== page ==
Saturday, 6 February 2016

Preußische Piraten 2

Hinton Hunt PN 85: Prussian Hussar
Readers of this blog may have noticed a tendency to flit from cavalry regiment to cavalry regiment without completing anything. I think this was partly because it allowed me to put off an an important decision, which was whether or not to have a go at doing any command figure conversions!

Pictured are my first two attempts, being an officer and a trumpeter of the 2nd Leib Hussars.

Hinton Hunt PN 85: Prussian HussarThe officer was very simple, requiring no more than the removal of his carbine and a slightly different colour scheme.

The trumpeter, on the other hand, was a little trickier as the trumpet is constructed entirely out of solder using a technique known as "stringing". It was the noted Hinton Hunt collector and converter, Steve C, who told me how to do this. Steve's own words tell it best, so here they are:

"I use a 30 watt ANTEX iron with a taper tip. It took me years to get it right but I find the best way is to melt a non-fluxed plumbers solder wire onto the tip and let it build onto the tip until it's almost dripping off . This I think is the critical part.

Clean the figure to be repaired by filing and leaving a bright alloy surface, then gently touch the drop of solder onto the piece to be rebuilt, then 'tease' the iron gently away as the solder stretches. As soon as you have the required length of solder, press the joint into a wet sponge to quench it and it will harden the lead alloy straight away ready for filing to shape .

If you try to be too fast the solder just pulls away, if you try to be too slow you burn the figure away".

Steve's advice also woke me up to the fact that soldering iron wattage is actually quite important. Higher powered soldering irons are probably much too hot for work of this kind!

WM

14 comments :

  1. Replies
    1. I am awed!! Does it enable you to create the curled tube of the trumpet?
      As it is looks lovely.

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    2. Cheers, Roy. If you think that's good you should see Steve's lances!

      The trumpet end was made by "stringing" onto a steel ruler, which acted as a heat sink that wouldn't stick to the solder. This produced the cone shape, which I then filed to accentuate the curled edges. Far trickier was then brazing it to the hand. The mouthpiece was made by "stringing" straight onto the other side of the hand. I retained a bit of the sword guard to create at least a suggestion of trumpet tubing.

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  2. Great figures and excellent how-to section - an epic post, sir, if I may say so. Now I may have to have a go at the soldering again - see what you've done.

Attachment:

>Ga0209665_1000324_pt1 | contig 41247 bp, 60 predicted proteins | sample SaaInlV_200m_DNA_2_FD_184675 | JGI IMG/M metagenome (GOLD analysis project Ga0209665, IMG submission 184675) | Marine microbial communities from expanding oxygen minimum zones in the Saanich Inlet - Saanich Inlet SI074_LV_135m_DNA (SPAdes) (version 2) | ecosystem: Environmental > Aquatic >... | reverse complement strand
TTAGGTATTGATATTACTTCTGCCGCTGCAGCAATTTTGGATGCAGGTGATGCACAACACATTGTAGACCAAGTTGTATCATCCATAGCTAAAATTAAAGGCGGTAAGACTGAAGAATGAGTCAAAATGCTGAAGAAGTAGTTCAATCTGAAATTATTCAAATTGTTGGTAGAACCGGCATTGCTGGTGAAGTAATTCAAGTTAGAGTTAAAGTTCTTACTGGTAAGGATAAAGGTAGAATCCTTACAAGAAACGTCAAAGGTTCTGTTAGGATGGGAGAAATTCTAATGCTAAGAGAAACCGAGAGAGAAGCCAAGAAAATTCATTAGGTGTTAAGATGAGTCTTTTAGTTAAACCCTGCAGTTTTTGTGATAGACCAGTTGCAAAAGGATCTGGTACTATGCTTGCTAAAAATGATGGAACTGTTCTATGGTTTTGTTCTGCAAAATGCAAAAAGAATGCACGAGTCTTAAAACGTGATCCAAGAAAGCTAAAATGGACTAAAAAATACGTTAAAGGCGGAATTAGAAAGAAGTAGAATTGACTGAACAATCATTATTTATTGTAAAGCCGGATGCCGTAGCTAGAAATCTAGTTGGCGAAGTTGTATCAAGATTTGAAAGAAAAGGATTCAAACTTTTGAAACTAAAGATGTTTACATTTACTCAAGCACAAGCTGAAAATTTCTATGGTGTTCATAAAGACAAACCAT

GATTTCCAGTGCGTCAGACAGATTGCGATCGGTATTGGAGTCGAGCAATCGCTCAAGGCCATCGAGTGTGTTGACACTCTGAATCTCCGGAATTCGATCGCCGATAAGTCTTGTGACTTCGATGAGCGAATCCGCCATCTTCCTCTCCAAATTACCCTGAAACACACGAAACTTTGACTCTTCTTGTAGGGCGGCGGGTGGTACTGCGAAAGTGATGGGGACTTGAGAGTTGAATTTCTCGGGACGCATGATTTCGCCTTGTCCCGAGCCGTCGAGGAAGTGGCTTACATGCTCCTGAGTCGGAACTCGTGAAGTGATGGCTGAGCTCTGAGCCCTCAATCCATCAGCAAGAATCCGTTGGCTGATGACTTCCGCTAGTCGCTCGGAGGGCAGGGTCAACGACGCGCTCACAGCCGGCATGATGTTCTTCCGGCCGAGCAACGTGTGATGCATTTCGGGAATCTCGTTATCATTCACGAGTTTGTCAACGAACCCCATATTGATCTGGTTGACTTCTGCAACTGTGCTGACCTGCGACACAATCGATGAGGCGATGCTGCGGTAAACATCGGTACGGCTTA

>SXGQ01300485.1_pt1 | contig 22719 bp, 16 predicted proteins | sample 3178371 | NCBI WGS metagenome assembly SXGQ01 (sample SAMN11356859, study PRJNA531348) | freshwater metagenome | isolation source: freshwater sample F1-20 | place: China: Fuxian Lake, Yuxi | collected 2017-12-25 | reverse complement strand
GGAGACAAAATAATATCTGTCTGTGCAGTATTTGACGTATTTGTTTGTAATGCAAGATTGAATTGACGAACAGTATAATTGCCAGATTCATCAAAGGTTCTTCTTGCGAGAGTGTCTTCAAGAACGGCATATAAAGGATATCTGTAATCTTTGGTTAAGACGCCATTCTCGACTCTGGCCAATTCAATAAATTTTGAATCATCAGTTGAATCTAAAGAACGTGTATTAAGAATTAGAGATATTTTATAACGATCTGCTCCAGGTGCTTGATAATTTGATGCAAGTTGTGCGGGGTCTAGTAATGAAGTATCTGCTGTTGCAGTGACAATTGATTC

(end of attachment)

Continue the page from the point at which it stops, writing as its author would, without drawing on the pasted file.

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    1. Thank you, Foy. Not posted are the half dozen figures that I turned into molten puddles before I got to this stage. Good luck!

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  3. Good work with that soldering iron - have thought of getting one myself , Tony

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    1. Thanks Tony. Get the lowest-powered one that you can!

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  4. We both seem to be in bugle mode at the moment - yours looks fantastic... you won't want to see mine!

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    1. So we are! I blame that Roy too.

      For trumpet ends, see my reply to Roy above, which is my own invention!

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  5. Excellent work, would be nice to see your Prussians together en masse

    Paul

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    1. Thanks Paul. A Prussian "Grand Review" should not be too far off, I hope! I should really get the Garde du Corps finished first, however....

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    2. I'm painting a HH Russian Corps and need some dragoons, has anyone converted a Chevalier Guard or similar figure. If I can get hold of some suitable figures
      I aim to convert and cast them

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    3. Hi ScattiAtti. I've no Russians of any description, I'm sorry to say. Have you got a contact address for anyone who may be able to help you out?

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